“Our human compassion binds us the one to the other - not in pity or patronizingly, but as human beings who have learnt how to turn our common suffering into hope for the future.” - Nelson Mandela
The news from Paris, Syria, Beirut, along with so many other war torn, impoverished and disaster riddled places in the world, can prompt many reactions. But after revenge fantasies or overwhelming sadness recedes from our minds, we are often left with hopelessness and guilt. Afterall, what can be done? And so we mourn and suffer in a small way ourselves. If nothing else, it seems a gesture of solidarity.
Once we are done mourning, we carry on and let the suffering go, as we must to continue our own lives. But this hopelessness and it’s ensuing apathy may bother many of us as it often hums below the surface of our blessed lives, surfacing when distraction is scarce.
For those who continue to find themselves moved by the suffering of others . . . here are a few ideas on how to acknowledge, turn toward and embrace human suffering with hope.
Recognize that it is okay that you are not suffering right now. This can even be celebrated. Not because you have escaped misfortune, but because you can take your blessings and be a source of joy, hope, grace and love in the world.
Acknowledge that suffering is awful, that each event is uniquely challenging, that each person affected feels the tragedy fully, and that suffering will always be. This does not mean one turns away or comforts themselves by blaming the suffer. But it does mean you accept suffering as a constant of the human condition. When suffering happens far away, outside our range of experience, empathy can be difficult. The best way to honor those who suffer is to understand, know and empathize.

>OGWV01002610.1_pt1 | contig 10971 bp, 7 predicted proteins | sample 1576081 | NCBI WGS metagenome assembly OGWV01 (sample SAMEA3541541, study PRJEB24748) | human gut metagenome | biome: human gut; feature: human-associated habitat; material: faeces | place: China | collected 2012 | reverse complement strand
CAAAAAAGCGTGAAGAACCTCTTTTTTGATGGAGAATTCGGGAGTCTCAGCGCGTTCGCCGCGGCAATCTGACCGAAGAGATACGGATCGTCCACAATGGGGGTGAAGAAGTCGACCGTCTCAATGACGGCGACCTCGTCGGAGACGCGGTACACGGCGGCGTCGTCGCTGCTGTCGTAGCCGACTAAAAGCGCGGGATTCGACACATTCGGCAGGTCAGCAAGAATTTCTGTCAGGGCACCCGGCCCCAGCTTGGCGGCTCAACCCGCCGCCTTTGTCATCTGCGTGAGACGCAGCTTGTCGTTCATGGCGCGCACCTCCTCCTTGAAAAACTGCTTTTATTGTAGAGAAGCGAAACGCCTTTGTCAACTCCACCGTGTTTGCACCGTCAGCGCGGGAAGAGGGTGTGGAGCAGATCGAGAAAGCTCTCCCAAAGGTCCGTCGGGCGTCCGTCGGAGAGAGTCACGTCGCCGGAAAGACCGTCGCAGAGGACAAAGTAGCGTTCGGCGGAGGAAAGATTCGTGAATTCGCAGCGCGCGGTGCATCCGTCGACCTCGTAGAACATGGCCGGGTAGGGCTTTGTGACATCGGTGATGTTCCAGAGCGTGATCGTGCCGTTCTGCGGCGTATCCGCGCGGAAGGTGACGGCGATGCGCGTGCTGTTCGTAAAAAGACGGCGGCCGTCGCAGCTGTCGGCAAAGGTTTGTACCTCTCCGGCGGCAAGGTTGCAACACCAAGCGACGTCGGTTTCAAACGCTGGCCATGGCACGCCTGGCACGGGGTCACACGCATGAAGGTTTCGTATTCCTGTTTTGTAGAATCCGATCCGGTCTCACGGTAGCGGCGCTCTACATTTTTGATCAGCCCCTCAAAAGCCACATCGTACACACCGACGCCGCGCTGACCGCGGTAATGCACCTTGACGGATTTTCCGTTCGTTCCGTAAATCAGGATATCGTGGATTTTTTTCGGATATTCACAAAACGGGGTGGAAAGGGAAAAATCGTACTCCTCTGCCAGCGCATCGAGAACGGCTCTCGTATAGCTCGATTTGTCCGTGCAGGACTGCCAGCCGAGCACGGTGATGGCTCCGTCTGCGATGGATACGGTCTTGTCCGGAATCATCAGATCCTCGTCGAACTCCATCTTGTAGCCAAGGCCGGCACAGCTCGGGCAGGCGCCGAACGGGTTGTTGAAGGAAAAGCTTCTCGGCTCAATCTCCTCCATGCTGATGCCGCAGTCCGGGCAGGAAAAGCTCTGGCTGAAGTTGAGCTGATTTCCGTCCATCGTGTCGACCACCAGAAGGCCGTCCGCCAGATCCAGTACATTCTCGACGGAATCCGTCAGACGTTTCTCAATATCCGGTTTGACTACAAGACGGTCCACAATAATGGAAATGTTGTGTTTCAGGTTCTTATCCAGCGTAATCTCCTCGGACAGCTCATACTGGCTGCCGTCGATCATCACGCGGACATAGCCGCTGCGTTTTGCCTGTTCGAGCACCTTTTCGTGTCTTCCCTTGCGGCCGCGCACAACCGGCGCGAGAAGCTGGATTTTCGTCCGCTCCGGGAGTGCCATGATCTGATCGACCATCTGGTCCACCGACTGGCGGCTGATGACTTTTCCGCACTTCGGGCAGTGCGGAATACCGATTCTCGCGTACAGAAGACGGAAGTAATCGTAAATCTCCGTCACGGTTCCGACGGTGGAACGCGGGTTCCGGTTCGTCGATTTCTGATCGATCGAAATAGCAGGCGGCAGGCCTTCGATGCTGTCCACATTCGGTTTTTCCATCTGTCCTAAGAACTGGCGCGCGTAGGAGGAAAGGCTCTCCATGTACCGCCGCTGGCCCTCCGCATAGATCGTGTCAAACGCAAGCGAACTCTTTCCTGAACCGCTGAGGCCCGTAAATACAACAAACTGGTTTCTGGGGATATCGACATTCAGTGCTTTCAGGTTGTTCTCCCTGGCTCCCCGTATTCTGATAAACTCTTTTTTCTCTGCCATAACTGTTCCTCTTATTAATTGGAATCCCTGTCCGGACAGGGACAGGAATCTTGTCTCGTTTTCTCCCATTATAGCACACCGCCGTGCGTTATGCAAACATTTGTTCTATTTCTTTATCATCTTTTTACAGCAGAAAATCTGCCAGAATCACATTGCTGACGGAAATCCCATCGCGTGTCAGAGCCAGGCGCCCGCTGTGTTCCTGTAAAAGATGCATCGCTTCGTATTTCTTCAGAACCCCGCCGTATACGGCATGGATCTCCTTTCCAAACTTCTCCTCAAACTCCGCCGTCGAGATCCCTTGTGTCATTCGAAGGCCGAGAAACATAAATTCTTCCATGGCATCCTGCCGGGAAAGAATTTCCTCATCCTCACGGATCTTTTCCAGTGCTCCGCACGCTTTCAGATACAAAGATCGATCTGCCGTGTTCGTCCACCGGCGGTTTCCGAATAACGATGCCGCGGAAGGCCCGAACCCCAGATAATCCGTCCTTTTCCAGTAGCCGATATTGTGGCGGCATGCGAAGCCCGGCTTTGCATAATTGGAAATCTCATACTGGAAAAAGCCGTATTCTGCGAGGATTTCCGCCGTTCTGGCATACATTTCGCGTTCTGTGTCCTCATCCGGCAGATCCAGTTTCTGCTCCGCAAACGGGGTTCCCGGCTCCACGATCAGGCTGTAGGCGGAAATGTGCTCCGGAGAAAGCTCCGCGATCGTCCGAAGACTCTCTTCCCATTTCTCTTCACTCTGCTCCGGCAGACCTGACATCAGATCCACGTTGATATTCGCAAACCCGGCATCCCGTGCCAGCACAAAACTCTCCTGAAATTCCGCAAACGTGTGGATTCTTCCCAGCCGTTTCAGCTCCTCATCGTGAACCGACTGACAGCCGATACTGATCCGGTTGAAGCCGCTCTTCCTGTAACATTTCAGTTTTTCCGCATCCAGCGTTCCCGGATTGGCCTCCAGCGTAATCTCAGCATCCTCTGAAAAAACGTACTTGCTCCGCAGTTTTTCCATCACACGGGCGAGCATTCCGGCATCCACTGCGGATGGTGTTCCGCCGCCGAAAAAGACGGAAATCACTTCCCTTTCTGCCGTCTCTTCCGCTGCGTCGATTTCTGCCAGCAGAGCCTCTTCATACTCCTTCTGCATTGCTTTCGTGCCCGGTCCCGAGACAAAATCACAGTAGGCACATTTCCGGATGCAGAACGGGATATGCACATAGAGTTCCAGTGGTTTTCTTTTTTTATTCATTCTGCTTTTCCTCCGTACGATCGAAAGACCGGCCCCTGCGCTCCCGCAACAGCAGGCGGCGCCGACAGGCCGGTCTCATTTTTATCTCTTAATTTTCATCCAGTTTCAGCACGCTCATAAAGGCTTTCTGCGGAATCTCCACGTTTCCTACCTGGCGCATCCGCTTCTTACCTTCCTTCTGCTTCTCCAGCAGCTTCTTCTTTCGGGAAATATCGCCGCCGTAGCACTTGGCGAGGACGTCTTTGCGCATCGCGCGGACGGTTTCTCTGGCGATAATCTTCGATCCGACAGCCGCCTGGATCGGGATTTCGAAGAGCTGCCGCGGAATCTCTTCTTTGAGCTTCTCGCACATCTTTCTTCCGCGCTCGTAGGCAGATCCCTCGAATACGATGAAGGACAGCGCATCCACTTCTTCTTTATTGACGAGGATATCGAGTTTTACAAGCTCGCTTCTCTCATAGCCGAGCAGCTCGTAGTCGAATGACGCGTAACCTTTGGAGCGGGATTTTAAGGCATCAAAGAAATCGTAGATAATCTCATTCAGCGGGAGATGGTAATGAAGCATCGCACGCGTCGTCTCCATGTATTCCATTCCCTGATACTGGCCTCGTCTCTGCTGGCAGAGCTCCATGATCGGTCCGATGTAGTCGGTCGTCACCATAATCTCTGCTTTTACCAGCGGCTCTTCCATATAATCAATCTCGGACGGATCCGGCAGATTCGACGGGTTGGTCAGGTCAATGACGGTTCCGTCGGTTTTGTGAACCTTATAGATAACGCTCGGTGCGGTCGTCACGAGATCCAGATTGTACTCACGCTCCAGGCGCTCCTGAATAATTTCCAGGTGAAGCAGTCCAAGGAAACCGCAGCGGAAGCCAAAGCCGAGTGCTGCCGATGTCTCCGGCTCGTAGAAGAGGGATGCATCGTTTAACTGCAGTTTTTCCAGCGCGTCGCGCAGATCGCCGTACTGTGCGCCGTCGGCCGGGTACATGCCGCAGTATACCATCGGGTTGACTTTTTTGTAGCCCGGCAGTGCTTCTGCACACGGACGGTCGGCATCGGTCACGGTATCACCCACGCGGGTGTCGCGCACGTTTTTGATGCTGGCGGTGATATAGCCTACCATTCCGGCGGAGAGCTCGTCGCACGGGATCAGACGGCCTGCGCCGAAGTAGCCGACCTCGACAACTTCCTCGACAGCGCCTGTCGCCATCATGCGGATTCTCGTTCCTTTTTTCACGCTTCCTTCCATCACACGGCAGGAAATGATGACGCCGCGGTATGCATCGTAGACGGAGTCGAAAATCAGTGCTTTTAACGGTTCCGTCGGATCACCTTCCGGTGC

Don’t be reactive -- slipping into rage, wishing things were different, or replaying an event in your mind -- does nothing to help the suffering. You are only injuring yourself with negativity, which takes away your power to help and may actually cause more suffering to you or those around you.
Be the light that suffering people need. Once you hear the news and feel the grief, take action. If you can help in any way, make an effort, even if it’s small. A $5 donation to a GoFundMe account, a public show of support, or a letter or email written to someone with influence. If you cannot help those suffering far away, then work to embrace and relieve the suffering that takes place every day around you. Be a light in your own world and your own circle of control and influence.
Looking for hope in the world today? Read this inspiring essay by poet Naomi Shihab Nye. And here are some ways you can help those in Paris, according to USA Today.